Cooney urges Labor’s neo-Whitlamists to ignore The Australian’s advice. “First, we put that bloody newspaper down and think for ourselves,” he told the London audience.
“If that front page is screaming at us that we are saying the wrong thing — and even more so if that op-ed page is screaming at us — I genuinely believe we must conclude we are making progress, not making a mistake.”
Cooney’s point is that fiscal discipline and micro-economic reform are Liberal ideas that Labor should reject. As for that ideologue Paul Kelly, Cooney says in another article, “Paul Kelly is wrong. And that matters.”
The Kelly-bashing continues in the latest edition of The Monthly, where Manne takes umbrage at Kelly’s Triumph and Demise and its less-than-complimentary assessment of Labor’s two most recent prime ministers.
“In Kelly’s world,” writes Manne, “the very concept of reform has been so narrowed that it includes nothing other than measures to improve economic growth and productivity.”
Kelly, says Manne, “is blithely unconcerned about inequality” and, what’s more, is showing dangerous sceptical tendencies.
“On dozens of occasions Kelly spices his narrative with irrational pronouncements from the songbook of climate-change denialism. He thinks that the warnings of the scientists are ‘alarmist’; that the problem of climate change is self-evidently not ‘a moral issue’; that climate change has become a Labor ‘faith’; that imagined catastrophes in the future provide ‘a poor basis for policy action now’; that only a political ‘mug’ would call upon people to make a ‘sacrifice’ for future generations; and, flatly, that ‘climate change was the priority for neither Australia nor the world at this point’.”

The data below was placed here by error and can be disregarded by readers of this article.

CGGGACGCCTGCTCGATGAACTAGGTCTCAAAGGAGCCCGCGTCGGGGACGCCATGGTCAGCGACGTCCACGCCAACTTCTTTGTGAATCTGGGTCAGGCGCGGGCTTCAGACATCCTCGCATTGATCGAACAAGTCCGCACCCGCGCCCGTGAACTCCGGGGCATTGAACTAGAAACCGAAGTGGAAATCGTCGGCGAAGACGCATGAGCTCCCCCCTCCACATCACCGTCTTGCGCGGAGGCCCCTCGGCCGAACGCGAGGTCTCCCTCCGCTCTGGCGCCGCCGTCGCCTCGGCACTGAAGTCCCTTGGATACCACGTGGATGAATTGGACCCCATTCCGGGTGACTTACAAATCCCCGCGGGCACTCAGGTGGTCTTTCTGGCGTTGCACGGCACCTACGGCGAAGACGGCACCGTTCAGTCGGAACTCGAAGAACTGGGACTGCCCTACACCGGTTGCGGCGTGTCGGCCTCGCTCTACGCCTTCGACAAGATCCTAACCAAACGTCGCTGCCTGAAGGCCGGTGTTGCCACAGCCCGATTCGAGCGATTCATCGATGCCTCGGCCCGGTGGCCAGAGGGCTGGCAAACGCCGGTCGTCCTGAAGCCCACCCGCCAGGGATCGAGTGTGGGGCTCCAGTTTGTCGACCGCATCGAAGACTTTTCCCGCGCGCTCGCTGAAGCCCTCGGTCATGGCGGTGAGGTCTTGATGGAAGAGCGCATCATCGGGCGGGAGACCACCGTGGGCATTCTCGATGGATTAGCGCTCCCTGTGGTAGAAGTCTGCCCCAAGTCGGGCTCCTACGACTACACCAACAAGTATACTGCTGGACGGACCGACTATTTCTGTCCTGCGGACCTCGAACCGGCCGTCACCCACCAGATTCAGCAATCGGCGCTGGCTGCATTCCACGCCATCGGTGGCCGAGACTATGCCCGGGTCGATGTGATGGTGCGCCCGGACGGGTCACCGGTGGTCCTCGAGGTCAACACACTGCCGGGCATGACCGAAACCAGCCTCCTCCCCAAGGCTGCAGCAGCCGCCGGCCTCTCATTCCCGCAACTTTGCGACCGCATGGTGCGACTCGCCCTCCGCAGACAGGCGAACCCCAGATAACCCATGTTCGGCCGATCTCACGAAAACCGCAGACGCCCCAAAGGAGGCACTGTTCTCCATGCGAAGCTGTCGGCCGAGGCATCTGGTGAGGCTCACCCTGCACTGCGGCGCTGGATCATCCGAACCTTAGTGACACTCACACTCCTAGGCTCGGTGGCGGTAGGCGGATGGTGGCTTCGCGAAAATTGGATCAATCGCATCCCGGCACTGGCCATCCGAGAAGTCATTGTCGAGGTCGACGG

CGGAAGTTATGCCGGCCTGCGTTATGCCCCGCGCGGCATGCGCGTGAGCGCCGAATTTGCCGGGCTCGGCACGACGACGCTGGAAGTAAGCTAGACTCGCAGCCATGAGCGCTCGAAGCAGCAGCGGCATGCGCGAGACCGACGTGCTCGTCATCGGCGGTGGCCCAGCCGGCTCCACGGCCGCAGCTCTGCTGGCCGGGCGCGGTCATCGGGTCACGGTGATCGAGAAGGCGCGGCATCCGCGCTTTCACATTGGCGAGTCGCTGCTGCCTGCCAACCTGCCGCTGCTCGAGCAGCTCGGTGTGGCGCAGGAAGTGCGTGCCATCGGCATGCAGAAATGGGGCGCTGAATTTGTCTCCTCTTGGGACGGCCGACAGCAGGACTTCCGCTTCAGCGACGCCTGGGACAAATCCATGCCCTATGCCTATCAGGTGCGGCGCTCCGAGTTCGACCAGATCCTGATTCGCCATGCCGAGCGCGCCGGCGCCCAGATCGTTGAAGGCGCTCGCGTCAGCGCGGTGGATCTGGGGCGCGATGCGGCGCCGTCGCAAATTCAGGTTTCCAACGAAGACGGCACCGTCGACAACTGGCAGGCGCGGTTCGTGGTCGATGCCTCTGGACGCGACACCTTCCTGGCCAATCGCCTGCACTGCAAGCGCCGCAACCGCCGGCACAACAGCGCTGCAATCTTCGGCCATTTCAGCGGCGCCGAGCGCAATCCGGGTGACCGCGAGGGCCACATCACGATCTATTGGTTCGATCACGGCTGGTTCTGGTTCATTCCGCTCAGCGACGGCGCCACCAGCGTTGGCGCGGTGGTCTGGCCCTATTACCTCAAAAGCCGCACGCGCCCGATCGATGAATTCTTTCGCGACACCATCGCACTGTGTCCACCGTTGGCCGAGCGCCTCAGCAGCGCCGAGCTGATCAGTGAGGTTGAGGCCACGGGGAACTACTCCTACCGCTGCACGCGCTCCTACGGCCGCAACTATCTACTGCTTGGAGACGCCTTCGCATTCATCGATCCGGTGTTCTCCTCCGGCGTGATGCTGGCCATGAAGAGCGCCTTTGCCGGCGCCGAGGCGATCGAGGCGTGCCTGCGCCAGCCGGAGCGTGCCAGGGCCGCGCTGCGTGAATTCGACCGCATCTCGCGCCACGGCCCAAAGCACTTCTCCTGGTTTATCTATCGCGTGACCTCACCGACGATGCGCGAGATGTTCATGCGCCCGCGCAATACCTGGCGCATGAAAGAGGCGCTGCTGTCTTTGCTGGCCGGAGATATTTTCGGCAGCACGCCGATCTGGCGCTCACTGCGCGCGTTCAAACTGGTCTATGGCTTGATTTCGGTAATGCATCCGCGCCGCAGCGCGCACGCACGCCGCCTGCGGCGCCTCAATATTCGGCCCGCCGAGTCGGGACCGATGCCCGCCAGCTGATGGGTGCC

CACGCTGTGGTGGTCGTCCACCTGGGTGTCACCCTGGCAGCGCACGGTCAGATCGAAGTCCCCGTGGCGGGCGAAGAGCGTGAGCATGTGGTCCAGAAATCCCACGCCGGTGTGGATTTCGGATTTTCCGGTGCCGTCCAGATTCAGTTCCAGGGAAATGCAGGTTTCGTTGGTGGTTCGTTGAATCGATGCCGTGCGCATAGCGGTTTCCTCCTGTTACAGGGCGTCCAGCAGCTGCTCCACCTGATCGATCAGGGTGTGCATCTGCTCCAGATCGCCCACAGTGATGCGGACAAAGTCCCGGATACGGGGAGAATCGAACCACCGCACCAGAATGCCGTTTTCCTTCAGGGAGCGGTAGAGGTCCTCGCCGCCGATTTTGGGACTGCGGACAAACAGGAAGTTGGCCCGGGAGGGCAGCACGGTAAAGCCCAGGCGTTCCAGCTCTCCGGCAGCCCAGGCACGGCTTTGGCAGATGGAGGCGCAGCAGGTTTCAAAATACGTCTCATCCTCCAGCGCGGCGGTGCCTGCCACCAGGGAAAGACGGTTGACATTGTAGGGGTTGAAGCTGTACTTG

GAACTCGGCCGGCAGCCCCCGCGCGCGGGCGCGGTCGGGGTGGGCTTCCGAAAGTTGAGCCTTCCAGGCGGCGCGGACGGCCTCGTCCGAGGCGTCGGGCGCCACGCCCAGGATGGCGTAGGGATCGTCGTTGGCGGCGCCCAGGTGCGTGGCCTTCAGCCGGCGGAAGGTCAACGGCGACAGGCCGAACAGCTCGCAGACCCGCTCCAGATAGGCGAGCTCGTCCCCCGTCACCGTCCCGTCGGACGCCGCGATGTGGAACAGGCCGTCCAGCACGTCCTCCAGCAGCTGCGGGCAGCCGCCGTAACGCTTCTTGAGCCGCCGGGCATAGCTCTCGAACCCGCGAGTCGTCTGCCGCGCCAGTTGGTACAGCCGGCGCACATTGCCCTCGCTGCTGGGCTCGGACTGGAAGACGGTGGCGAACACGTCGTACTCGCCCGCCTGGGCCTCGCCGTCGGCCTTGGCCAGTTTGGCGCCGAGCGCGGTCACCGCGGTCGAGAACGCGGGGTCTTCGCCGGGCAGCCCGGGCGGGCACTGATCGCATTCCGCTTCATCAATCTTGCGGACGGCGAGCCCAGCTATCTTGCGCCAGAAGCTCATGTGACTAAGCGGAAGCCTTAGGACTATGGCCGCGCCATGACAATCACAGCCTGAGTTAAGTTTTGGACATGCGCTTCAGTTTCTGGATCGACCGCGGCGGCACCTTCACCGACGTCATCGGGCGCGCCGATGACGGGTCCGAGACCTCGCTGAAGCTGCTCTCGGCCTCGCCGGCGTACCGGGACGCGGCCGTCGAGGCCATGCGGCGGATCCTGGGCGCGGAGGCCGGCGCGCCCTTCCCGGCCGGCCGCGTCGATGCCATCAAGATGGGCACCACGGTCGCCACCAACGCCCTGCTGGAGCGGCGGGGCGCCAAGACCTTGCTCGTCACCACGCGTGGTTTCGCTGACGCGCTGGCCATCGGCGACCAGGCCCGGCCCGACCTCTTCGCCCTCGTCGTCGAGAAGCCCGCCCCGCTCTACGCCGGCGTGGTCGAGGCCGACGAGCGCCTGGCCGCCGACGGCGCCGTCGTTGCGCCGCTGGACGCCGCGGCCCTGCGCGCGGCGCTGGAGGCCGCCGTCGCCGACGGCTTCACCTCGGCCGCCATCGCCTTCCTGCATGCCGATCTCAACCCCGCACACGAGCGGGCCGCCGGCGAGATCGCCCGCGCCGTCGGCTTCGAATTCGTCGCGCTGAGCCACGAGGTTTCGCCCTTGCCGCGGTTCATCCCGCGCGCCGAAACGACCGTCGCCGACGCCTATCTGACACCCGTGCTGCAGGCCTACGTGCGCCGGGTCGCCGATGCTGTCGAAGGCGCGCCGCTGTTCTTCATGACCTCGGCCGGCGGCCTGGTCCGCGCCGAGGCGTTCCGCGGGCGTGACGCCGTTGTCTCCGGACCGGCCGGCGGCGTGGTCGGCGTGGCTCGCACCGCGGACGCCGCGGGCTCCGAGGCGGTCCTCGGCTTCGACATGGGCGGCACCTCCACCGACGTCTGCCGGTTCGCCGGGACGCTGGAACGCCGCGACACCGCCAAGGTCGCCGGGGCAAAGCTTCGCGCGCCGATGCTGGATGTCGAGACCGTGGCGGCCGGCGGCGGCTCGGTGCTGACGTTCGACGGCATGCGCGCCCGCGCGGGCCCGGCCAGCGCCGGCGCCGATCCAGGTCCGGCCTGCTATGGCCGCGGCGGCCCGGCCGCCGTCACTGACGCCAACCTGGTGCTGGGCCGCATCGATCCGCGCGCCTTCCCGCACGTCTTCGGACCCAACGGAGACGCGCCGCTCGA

Manne may not know much about economics, but he reckons he knows his climate science. Kelly’s analysis, he writes, is “arrogant and foolish” and reveals “a profound ignorance of the work of climate scientists and its implications”. Readers familiar with Manne’s voodoo logic will know by now where the professor is heading: to the grassy knoll and the book depository, where shadowy figures lurk with loaded guns.
“The most obvious flaw in Triumph and Demise,” says Manne, “is Kelly’s justification of News Corp’s war on both Rudd and Gillard, and his astonishingly dishonest pretence that it was not a principal cause of Labor’s prolonged crisis.” Scarily, we find ourselves back in 1975, with Labor’s true believers imagining that it was not administrative chaos and economic incompetence that brought down a government but a fiendish Murdoch plot.
This time, however, there is no Bill Hayden to pick up the pieces and pull Labor back from the brink. There is no former Queensland policeman to restore economic law and order and lay the ground for the election of a reforming, centrist government less than eight years later.
Instead there’s Bill Shorten and his Treasury spokesman Chris Bowen, who understand the structural challenges well enough. Whether they have the authority to prevail over the forces of irrationality is a different matter.
Nick Cater is executive director of the Menzies Research Centre.